Note: This form is intended as a sample form of the information that you as the surgeon should personally discuss with the patient. Please review and modify to fit your actual practice. Give the patient a copy and send this form to the hospital or surgery center as verification that you have obtained informed consent. Document in the patient’s chart that he/she received information regarding general anesthesia.
I , __________________, have been informed that the proposed surgery will be performed under general anesthesia. Although my doctor will not be administering the general anesthesia himself, he has told me that it will be administered by a qualified and licensed individual. I have been made aware of the need for this type of anesthesia and have been informed by my doctor of the following facts about general anesthesia:
- General anesthesia produces an unconscious state; the whole body is affected. This type of anesthesia is produced by injecting drugs into the patient’s blood stream and by having the patient inhale other drugs (anesthetic gas).
- Frequently, the person who administers the anesthetic places a tube through the mouth or nose of the patient into the trachea (windpipe) to aid in managing the patient’s breathing (oxygen needs) and amount of the anesthetic gas. Occasionally, on recovering from general anesthesia, the patient will note soreness and pain in the mouth and throat areas from abrasions. If it is necessary to place a tube through the nose, nosebleeds may occur.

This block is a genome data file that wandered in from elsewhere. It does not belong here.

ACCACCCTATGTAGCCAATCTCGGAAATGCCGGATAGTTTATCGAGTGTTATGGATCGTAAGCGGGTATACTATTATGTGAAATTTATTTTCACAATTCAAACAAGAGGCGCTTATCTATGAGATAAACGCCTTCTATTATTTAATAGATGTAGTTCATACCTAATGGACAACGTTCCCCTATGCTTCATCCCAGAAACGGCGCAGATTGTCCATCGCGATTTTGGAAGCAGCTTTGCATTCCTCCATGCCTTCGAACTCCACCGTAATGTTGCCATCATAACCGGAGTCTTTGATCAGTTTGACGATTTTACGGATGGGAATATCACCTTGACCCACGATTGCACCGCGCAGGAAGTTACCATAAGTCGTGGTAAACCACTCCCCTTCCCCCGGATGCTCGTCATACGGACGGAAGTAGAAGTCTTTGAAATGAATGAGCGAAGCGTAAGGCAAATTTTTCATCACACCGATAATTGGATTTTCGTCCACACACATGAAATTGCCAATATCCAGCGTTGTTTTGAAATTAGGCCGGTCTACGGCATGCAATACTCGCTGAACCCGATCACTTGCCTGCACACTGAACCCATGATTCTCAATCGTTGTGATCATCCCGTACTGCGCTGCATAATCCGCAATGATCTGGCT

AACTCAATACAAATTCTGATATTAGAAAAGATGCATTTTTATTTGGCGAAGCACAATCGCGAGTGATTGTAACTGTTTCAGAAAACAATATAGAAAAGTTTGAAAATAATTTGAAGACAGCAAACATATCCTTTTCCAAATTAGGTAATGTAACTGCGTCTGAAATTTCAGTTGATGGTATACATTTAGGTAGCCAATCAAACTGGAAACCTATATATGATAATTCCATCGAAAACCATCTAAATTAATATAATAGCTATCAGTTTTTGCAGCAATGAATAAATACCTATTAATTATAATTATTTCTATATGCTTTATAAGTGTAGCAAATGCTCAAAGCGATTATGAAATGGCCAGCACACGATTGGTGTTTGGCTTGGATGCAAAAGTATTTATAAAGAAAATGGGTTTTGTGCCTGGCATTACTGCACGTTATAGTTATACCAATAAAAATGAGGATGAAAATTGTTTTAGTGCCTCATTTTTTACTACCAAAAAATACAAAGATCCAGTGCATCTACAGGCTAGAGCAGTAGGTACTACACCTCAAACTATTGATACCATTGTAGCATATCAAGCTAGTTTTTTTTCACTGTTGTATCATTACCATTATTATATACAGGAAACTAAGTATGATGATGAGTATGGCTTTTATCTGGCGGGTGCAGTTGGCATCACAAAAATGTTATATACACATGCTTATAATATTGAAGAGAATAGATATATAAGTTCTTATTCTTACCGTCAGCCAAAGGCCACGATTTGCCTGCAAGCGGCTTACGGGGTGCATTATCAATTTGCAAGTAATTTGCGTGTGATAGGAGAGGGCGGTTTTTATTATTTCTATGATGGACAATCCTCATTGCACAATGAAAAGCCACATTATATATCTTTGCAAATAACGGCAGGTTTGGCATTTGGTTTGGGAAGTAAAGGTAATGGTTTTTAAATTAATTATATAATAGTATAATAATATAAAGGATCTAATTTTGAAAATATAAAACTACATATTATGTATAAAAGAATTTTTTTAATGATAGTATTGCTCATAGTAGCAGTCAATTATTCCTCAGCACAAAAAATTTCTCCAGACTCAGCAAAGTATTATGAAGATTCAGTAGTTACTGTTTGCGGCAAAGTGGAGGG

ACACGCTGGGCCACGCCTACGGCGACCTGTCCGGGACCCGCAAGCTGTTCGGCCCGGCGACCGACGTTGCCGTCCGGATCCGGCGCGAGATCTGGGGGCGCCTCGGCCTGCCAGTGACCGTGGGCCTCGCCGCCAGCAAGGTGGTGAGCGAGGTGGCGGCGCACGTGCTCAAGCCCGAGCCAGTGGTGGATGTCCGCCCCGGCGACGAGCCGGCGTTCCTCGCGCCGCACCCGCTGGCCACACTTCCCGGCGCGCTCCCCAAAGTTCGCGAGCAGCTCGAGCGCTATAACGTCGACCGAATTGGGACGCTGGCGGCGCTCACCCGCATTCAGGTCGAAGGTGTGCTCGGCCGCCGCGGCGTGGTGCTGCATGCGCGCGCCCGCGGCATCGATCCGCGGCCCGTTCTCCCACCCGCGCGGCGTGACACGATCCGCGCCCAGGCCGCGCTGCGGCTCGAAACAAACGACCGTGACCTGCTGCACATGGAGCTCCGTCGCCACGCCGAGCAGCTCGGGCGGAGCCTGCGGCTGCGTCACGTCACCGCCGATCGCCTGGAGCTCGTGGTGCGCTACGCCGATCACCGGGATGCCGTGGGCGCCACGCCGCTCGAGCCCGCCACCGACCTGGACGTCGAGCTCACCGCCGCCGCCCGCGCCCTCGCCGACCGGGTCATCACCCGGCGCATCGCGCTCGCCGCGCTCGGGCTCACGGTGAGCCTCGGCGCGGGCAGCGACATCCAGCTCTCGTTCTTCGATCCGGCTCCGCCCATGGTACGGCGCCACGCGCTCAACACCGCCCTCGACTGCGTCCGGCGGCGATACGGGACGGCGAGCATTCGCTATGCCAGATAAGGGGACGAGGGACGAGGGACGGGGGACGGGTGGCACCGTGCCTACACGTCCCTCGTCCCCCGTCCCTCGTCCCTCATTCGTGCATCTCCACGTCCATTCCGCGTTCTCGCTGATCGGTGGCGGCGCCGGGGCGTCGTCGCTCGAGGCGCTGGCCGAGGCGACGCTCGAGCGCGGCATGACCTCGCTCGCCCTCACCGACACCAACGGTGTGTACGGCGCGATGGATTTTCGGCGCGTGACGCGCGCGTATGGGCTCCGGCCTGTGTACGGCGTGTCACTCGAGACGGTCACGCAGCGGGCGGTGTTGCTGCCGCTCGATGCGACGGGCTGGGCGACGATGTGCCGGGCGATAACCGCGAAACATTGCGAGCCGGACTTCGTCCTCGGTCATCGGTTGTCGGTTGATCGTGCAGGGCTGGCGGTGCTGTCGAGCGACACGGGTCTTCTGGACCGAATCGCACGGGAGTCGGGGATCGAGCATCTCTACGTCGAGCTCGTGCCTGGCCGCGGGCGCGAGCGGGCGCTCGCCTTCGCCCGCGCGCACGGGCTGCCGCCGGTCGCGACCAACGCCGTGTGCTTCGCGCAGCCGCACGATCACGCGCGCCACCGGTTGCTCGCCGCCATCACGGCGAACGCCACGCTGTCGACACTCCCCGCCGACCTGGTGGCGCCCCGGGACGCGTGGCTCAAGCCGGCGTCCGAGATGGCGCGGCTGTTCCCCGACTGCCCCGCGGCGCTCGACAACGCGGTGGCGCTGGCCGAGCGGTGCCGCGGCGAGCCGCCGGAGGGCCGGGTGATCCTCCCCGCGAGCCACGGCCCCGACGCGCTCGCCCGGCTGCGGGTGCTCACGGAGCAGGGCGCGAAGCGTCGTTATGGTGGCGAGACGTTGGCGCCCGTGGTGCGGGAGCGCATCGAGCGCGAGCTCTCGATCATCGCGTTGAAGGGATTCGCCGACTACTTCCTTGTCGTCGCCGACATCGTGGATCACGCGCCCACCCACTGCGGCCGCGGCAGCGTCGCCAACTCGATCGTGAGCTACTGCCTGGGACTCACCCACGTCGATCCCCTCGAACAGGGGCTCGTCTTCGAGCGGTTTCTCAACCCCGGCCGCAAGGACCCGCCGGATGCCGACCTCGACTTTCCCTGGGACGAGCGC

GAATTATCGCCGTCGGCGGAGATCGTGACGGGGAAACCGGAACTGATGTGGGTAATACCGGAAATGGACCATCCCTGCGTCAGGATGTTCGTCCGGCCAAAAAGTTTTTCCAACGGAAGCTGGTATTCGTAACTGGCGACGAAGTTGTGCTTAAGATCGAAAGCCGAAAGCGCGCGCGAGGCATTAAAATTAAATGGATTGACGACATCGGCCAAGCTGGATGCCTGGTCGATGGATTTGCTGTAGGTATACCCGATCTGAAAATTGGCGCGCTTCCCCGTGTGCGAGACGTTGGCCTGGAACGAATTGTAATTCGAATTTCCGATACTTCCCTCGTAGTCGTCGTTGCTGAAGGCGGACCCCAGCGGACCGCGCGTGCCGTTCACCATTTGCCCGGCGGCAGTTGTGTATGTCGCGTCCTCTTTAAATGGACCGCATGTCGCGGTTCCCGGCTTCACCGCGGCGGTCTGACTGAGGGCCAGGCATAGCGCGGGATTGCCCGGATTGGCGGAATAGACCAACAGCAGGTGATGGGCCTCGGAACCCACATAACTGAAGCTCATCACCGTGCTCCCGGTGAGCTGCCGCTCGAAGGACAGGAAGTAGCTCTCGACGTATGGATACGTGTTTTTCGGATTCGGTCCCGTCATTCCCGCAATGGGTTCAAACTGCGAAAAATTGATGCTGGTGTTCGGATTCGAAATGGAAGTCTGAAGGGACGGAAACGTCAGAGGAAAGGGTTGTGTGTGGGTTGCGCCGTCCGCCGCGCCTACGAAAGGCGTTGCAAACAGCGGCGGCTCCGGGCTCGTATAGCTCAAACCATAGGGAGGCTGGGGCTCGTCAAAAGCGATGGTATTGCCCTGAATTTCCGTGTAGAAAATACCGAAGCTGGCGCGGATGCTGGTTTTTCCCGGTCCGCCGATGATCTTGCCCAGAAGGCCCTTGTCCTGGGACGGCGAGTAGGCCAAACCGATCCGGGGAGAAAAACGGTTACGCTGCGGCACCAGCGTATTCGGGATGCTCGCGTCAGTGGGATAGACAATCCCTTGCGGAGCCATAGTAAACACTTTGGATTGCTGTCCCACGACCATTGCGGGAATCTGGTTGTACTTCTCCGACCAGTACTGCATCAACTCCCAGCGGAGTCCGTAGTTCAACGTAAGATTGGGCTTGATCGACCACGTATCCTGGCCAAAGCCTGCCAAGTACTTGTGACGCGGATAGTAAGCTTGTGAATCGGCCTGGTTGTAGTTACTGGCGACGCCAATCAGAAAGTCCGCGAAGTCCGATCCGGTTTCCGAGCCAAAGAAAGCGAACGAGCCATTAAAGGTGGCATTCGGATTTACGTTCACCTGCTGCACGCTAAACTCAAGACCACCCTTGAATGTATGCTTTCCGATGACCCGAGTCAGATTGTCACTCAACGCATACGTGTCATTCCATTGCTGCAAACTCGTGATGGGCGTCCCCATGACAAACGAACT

- Although very rare, strokes, brain damage, heart attacks and pneumonia are known complications of general anesthesia. All types of anesthesia involve some risk. Complications from all forms of anesthesia are rare, but may occur. There is a very remote possibility of death as a complication of general anesthesia.
- Other known complications of general anesthesia include (but are not limited to) broken teeth, allergic reactions, infection, liver failure, kidney damage, bleeding, blood clots, loss of limb function and paralysis.
- General anesthesia complications occur rarely. They can happen, unpredictably, regardless of the experience, care and skill of the anesthesia provider.